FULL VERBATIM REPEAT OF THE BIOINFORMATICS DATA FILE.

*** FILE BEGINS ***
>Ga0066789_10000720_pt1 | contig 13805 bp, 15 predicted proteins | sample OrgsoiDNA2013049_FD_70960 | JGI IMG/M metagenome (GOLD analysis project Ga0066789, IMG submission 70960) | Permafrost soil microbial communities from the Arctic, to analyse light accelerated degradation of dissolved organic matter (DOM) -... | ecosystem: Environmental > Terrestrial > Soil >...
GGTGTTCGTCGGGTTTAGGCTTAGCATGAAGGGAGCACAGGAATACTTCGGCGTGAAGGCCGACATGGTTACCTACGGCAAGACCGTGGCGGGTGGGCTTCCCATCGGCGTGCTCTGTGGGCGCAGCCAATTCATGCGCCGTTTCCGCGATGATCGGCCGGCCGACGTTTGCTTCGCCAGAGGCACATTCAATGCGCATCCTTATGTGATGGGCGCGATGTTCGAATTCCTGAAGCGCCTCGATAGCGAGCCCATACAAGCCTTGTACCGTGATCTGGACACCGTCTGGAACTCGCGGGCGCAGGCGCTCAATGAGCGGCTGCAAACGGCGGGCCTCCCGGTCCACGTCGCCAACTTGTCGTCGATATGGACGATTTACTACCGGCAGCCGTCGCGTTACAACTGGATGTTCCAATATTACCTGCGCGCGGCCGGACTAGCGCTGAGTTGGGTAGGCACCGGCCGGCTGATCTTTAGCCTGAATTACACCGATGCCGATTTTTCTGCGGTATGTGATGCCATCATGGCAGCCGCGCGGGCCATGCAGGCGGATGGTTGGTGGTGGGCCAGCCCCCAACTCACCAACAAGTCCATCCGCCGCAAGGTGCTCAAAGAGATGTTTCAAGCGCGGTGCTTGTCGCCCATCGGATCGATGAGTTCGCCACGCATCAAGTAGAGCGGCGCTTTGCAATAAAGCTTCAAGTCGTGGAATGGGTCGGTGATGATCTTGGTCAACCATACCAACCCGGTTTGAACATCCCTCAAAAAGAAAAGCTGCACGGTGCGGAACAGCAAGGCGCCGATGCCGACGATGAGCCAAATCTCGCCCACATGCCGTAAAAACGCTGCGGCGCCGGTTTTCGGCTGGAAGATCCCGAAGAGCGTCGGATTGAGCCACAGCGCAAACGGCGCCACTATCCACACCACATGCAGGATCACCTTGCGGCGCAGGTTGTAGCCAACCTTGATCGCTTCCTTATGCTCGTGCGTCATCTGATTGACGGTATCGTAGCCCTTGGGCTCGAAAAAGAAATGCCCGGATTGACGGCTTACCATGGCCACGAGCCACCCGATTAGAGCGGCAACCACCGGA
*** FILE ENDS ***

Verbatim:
>Ga0066789_10000720_pt1 | contig 13805 bp, 15 predicted proteins | sample OrgsoiDNA2013049_FD_70960 | JGI IMG/M metagenome (GOLD analysis project Ga0066789, IMG submission 70960) | Permafrost soil microbial communities from the Arctic, to analyse light accelerated degradation of dissolved organic matter (DOM) -... | ecosystem: Environmental > Terrestrial > Soil >...
GGTGTTCGTCGGGTTTAGGCTTAGCATGAAGGGAGCACAGGAATACTTCGGCGTGAAGGCCGACATGGTTACCTACGGCAAGACCGTGGCGGGTGGGCTTCCCATCGGCGTGCTCTGTGGGCGCAGCCAATTCATGCGCCGTTTCCGCGATGATCGGCCGGCCGACGTTTGCTTCGCCAGAGGCACATTCAATGCGCATCCTTATGTGATGGGCGCGATGTTCGAATTCCTGAAGCGCCTCGATAGCGAGCCCATACAAGCCTTGTACCGTGATCTGGACACCGTCTGGAACTCGCGGGCGCAGGCGCTCAATGAGCGGCTGCAAACGGCGGGCCTCCCGGTCCACGTCGCCAACTTGTCGTCGATATGGACGATTTACTACCGGCAGCCGTCGCGTTACAACTGGATGTTCCAATATTACCTGCGCGCGGCCGGACTAGCGCTGAGTTGGGTAGGCACCGGCCGGCTGATCTTTAGCCTGAATTACACCGATGCCGATTTTTCTGCGGTATGTGATGCCATCATGGCAGCCGCGCGGGCCATGCAGGCGGATGGTTGGTGGTGGGCCAGCCCCCAACTCACCAACAAGTCCATCCGCCGCAAGGTGCTCAAAGAGATGTTTCAAGCGCGGTGCTTGTCGCCCATCGGATCGATGAGTTCGCCACGCATCAAGTAGAGCGGCGCTTTGCAATAAAGCTTCAAGTCGTGGAATGGGTCGGTGATGATCTTGGTCAACCATACCAACCCGGTTTGAACATCCCTCAAAAAGAAAAGCTGCACGGTGCGGAACAGCAAGGCGCCGATGCCGACGATGAGCCAAATCTCGCCCACATGCCGTAAAAACGCTGCGGCGCCGGTTTTCGGCTGGAAGATCCCGAAGAGCGTCGGATTGAGCCACAGCGCAAACGGCGCCACTATCCACACCACATGCAGGATCACCTTGCGGCGCAGGTTGTAGCCAACCTTGATCGCTTCCTTATGCTCGTGCGTCATCTGATTGACGGTATCGTAGCCCTTGGGCTCGAAAAAGAAATGCCCGGATTGACGGCTTACCATGGCCACGAGCCACCCGATTAGAGCGGCAACCACCGGA